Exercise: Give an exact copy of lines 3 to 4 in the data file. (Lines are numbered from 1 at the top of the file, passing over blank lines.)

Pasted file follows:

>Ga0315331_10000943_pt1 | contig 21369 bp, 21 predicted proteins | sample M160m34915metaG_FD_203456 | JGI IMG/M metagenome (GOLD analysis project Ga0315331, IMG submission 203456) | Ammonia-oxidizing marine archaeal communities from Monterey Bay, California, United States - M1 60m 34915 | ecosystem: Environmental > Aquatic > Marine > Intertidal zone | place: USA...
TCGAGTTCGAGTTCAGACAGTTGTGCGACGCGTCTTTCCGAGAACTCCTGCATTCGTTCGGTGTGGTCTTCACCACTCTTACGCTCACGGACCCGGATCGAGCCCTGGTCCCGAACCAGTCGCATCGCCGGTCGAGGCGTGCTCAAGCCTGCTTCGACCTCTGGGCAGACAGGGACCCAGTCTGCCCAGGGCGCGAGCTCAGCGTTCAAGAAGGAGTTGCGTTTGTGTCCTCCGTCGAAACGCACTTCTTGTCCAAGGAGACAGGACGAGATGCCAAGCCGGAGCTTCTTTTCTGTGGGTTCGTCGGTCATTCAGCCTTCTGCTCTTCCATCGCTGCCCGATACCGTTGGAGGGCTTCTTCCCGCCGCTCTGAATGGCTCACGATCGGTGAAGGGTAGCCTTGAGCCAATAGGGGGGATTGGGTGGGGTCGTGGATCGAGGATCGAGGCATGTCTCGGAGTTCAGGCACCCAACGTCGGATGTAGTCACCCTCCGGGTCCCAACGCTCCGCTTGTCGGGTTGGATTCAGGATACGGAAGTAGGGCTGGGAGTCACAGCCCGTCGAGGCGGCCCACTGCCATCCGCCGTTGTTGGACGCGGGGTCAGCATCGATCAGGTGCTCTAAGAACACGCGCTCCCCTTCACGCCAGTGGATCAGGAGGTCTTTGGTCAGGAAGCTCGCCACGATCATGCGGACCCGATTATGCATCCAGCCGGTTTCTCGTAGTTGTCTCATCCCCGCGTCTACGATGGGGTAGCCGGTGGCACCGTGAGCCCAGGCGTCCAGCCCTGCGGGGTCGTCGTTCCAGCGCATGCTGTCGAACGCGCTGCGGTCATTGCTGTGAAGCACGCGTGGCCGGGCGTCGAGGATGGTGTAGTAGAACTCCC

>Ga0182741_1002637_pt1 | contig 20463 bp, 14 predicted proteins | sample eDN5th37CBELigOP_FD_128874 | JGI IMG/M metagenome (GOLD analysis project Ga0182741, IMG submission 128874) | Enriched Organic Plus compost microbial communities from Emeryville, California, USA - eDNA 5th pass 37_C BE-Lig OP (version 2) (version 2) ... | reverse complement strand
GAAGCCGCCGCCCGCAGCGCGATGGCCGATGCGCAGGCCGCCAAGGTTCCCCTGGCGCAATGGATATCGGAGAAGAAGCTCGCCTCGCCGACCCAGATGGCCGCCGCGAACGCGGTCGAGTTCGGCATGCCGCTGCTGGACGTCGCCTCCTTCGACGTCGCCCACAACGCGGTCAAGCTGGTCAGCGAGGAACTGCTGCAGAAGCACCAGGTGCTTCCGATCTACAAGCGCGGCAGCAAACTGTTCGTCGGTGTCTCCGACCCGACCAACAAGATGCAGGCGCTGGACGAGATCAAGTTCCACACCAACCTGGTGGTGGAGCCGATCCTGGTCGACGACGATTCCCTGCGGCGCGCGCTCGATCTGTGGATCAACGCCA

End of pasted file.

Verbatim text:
>Ga0182741_1002637_pt1 | contig 20463 bp, 14 predicted proteins | sample eDN5th37CBELigOP_FD_128874 | JGI IMG/M metagenome (GOLD analysis project Ga0182741, IMG submission 128874) | Enriched Organic Plus compost microbial communities from Emeryville, California, USA - eDNA 5th pass 37_C BE-Lig OP (version 2) (version 2) ... | reverse complement strand
GAAGCCGCCGCCCGCAGCGCGATGGCCGATGCGCAGGCCGCCAAGGTTCCCCTGGCGCAATGGATATCGGAGAAGAAGCTCGCCTCGCCGACCCAGATGGCCGCCGCGAACGCGGTCGAGTTCGGCATGCCGCTGCTGGACGTCGCCTCCTTCGACGTCGCCCACAACGCGGTCAAGCTGGTCAGCGAGGAACTGCTGCAGAAGCACCAGGTGCTTCCGATCTACAAGCGCGGCAGCAAACTGTTCGTCGGTGTCTCCGACCCGACCAACAAGATGCAGGCGCTGGACGAGATCAAGTTCCACACCAACCTGGTGGTGGAGCCGATCCTGGTCGACGACGATTCCCTGCGGCGCGCGCTCGATCTGTGGATCAACGCCA